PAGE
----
Phalloplasty is a gender-affirming, lower body surgery that creates a penis and scrotal sac (phase 1), then testicular implants in the scrotum and implants for erection (phases 2 and 3).
The penis is created using tissues from your genitals and forearm. The scrotum can be created from the external genitals (labia or outer labia). Testicular implants can be inserted in the scrotum in a separate surgery months later. An implant to get erections can also be inserted at this time.

The goal is to create a penis that preserves sexual sensation that can get erections with the assistance of an implant (if desired) and with enough length and bulk to be used for penetrative sexual intercourse, and to enable the ability to pee while standing.
Referral & consult

Referral & consultation process


Complete surgical readiness assessment

To get started, you will need to complete two surgical readiness assessments by qualified assessors, and and meet the eligibility and criteria required for this surgery. After you have completed your assessment, your primary care provider will direct your referral to the surgeon of choice. Additional assessments may be requested at the discretion of the surgeon.

2Review referral options

Visit the surgery referral page for steps required in the referral options for phalloplasty. 

3Speak to your surgeon

You may want to speak to your surgeon about:

  • The gender-affirming surgery goal you have after surgery, specifically, sexual penetration
  • The hair removal requirement prior to surgery - you may be advised to get electrolysis (hair removal) on your forearm at least 12 months before phalloplasty. Check with your surgeon and follow their advice.
  • The list of medications you should avoid around the time of your surgery
  • The different surgical techniques available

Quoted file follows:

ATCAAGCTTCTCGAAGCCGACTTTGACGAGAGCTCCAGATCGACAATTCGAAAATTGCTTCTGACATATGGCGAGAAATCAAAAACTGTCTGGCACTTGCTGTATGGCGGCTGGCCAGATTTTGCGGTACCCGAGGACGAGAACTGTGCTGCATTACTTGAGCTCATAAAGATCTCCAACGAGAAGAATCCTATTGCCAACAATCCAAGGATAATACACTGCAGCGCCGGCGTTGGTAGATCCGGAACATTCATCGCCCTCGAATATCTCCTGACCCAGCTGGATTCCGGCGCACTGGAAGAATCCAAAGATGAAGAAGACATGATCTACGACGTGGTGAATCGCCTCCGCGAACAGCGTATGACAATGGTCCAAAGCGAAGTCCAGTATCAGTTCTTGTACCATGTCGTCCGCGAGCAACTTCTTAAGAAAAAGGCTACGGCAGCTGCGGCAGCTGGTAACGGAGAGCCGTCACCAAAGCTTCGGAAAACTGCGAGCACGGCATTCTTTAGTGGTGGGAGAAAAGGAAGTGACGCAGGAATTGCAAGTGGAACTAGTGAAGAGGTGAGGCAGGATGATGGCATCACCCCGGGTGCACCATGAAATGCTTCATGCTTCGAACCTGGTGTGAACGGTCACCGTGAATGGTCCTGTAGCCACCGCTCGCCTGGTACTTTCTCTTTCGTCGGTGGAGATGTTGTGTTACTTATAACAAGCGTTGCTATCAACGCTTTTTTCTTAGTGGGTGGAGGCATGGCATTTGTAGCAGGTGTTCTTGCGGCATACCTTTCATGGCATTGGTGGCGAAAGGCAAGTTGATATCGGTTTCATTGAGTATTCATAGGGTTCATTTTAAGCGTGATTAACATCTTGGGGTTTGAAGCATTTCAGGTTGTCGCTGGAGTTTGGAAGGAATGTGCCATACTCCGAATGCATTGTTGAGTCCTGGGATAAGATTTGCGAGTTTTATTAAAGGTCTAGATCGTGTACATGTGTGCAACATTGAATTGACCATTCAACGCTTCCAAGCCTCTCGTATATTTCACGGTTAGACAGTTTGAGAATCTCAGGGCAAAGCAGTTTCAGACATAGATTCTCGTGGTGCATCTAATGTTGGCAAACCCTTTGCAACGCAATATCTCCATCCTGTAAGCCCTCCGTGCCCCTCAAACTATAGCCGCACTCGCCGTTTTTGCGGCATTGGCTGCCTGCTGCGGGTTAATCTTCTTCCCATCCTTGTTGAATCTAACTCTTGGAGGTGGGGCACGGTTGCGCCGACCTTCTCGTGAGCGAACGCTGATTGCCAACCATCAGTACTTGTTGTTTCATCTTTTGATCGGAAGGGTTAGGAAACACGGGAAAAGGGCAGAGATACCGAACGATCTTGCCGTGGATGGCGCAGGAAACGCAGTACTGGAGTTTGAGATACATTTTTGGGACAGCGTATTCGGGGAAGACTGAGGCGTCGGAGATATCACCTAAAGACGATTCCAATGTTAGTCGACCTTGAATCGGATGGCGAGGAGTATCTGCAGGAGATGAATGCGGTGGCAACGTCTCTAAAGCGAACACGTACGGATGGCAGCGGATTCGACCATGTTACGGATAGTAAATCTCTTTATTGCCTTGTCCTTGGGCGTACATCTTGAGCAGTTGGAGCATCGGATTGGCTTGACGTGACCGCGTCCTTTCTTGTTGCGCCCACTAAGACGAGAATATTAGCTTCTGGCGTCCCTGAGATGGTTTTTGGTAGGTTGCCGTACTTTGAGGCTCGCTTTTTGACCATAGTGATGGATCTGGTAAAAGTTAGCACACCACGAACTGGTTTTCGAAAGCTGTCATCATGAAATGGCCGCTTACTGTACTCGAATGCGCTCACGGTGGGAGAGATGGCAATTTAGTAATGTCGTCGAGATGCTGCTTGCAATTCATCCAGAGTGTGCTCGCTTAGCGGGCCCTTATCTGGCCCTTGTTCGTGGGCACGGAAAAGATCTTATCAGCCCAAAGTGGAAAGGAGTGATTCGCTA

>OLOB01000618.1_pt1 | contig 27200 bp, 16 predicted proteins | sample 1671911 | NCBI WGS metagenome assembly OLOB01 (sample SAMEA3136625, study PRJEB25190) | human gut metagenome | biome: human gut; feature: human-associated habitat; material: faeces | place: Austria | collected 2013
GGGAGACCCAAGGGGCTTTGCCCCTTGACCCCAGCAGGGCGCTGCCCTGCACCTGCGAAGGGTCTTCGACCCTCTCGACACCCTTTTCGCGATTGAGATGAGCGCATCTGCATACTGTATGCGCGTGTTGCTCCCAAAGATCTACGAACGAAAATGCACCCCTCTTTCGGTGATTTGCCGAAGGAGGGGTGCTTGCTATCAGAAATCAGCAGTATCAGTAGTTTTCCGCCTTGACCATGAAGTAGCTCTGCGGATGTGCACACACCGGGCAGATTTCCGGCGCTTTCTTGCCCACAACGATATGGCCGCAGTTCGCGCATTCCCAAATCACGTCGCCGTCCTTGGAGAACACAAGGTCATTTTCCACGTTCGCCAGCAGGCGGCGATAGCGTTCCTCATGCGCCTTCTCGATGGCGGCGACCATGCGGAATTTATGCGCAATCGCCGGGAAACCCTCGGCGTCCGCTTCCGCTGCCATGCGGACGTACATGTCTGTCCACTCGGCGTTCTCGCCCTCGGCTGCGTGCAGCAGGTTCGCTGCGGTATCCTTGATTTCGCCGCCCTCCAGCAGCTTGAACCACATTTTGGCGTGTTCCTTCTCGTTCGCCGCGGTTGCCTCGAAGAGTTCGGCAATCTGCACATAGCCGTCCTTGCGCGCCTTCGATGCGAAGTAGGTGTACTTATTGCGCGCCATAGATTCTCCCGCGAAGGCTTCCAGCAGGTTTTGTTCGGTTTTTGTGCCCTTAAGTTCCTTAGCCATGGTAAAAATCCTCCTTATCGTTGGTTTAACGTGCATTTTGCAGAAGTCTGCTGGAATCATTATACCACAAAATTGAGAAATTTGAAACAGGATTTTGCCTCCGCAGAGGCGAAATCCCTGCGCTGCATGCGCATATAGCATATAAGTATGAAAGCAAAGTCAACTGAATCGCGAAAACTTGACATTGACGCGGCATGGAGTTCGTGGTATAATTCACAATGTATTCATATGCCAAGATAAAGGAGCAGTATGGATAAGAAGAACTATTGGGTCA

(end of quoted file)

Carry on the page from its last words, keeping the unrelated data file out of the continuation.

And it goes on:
• The advantages and disadvantages of each technique
  • What your options are if you are not satisfied with the appearance of your surgical results
  • What your options are if you are having difficulty with sexual function
  • Whether they have before-and-after photographs of their own patients, including those of both successful and unsuccessful outcomes
  • The risks and possible complications of the various techniques


The procedure

Surgical techniques vary from surgeon to surgeon.

  1. Skin, nerves, veins and arteries from your forearm or another site such as the thigh are removed. This is called a graft.
  2. A small part of the graft is used to extend your urethra.
  3. A larger part of the graft is wrapped around the urethra to create the penis shaft and glans, the head of the penis.
  4. The labia are repositioned and reshaped to make a scrotum.
  5. The vagina may be removed or closed (if desired).
  6. If the forearm is the site used, skin from the thigh is used to cover the graft site.
  7. A second stage to reposition the urethra through the penis is sometimes done 6 months after the creation of the penis.
  8. Testicular implants and an erectile device may be put in at a later stage (if desired).

Preparing for surgery

Be sure to review the pre-operative surgical package provided by surgeon's office before surgery. For more information about preparing for this surgery and about your post-operative care, contact the GRS clinic directly, or your appointed surgeon office directly.

While you wait for your referral to be processed, you should keep your personal information updated with all of your health care providers, including any change of name or contact information. This will ensure your health care professionals can reach you to schedule consultation and surgery appointments.

You may also want to visit the Preparing Surgery page to help you create a plan for success after surgery.

Hair removal
For this  surgical technique, hair must be removed from the donor site before surgery. The surgeon will usually provide templates that illustrate the area of the donor sites that need to have hair removed. Before proceeding with surgery, the surgeon will confirm that the hair from the donor site has been sufficiently removed.

Complications can arise if hair growth is found within the neourethra (the surgically created urethra). Removing hair after surgery can be painful and is extremely difficult. For more information on hair removal, please visit the Hair Removal page.


All surgical procedures involve some risks. Risks include negative reactions to anesthesia, blood loss, blood clots and infection. These complications can, in extreme cases, result in death. It's important to discuss these risks in detail with your surgeon. Your surgical care team will take a wide variety of steps to prevent these problems, detect them if they arise and respond to them appropriately. They will also inform you about what you can do to minimize your risks.

Some complications are particularly associated with phalloplasty. Below are a list of some possible complications of this surgery. Please note - this list is not comprehensive and you should have a detailed discussion of risks with your surgeon.